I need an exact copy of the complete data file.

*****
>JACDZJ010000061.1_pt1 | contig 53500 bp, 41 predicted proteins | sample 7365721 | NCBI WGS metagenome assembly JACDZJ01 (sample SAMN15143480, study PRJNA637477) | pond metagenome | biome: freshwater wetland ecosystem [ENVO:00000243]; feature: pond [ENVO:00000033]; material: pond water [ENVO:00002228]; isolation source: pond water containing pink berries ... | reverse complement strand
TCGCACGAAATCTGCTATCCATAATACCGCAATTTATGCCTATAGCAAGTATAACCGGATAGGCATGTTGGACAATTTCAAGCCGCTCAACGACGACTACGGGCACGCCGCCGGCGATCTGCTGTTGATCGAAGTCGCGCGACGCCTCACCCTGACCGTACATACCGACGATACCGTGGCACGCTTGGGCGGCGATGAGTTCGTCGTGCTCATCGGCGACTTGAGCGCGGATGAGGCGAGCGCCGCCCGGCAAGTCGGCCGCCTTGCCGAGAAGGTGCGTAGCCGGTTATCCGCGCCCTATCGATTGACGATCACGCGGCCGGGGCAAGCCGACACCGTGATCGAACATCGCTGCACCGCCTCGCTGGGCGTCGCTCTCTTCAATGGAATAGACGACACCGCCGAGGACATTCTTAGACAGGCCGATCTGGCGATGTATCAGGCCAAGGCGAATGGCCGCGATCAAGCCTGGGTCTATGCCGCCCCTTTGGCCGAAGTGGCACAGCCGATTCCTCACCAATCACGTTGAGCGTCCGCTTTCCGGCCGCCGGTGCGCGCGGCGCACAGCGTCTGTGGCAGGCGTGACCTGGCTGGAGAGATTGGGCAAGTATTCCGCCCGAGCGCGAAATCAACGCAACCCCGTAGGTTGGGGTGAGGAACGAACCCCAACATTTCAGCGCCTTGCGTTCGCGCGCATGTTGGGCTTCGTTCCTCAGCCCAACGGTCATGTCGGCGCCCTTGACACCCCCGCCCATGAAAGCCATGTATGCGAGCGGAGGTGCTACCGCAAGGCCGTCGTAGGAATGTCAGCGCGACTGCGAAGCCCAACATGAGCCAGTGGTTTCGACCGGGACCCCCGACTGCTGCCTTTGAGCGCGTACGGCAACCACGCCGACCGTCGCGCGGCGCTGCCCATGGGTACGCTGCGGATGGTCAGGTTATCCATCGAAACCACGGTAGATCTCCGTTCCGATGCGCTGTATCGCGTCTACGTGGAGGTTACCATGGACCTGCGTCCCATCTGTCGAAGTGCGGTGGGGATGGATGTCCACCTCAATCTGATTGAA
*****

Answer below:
>JACDZJ010000061.1_pt1 | contig 53500 bp, 41 predicted proteins | sample 7365721 | NCBI WGS metagenome assembly JACDZJ01 (sample SAMN15143480, study PRJNA637477) | pond metagenome | biome: freshwater wetland ecosystem [ENVO:00000243]; feature: pond [ENVO:00000033]; material: pond water [ENVO:00002228]; isolation source: pond water containing pink berries ... | reverse complement strand
TCGCACGAAATCTGCTATCCATAATACCGCAATTTATGCCTATAGCAAGTATAACCGGATAGGCATGTTGGACAATTTCAAGCCGCTCAACGACGACTACGGGCACGCCGCCGGCGATCTGCTGTTGATCGAAGTCGCGCGACGCCTCACCCTGACCGTACATACCGACGATACCGTGGCACGCTTGGGCGGCGATGAGTTCGTCGTGCTCATCGGCGACTTGAGCGCGGATGAGGCGAGCGCCGCCCGGCAAGTCGGCCGCCTTGCCGAGAAGGTGCGTAGCCGGTTATCCGCGCCCTATCGATTGACGATCACGCGGCCGGGGCAAGCCGACACCGTGATCGAACATCGCTGCACCGCCTCGCTGGGCGTCGCTCTCTTCAATGGAATAGACGACACCGCCGAGGACATTCTTAGACAGGCCGATCTGGCGATGTATCAGGCCAAGGCGAATGGCCGCGATCAAGCCTGGGTCTATGCCGCCCCTTTGGCCGAAGTGGCACAGCCGATTCCTCACCAATCACGTTGAGCGTCCGCTTTCCGGCCGCCGGTGCGCGCGGCGCACAGCGTCTGTGGCAGGCGTGACCTGGCTGGAGAGATTGGGCAAGTATTCCGCCCGAGCGCGAAATCAACGCAACCCCGTAGGTTGGGGTGAGGAACGAACCCCAACATTTCAGCGCCTTGCGTTCGCGCGCATGTTGGGCTTCGTTCCTCAGCCCAACGGTCATGTCGGCGCCCTTGACACCCCCGCCCATGAAAGCCATGTATGCGAGCGGAGGTGCTACCGCAAGGCCGTCGTAGGAATGTCAGCGCGACTGCGAAGCCCAACATGAGCCAGTGGTTTCGACCGGGACCCCCGACTGCTGCCTTTGAGCGCGTACGGCAACCACGCCGACCGTCGCGCGGCGCTGCCCATGGGTACGCTGCGGATGGTCAGGTTATCCATCGAAACCACGGTAGATCTCCGTTCCGATGCGCTGTATCGCGTCTACGTGGAGGTTACCATGGACCTGCGTCCCATCTGTCGAAGTGCGGTGGGGATGGATGTCCACCTCAATCTGATTGAA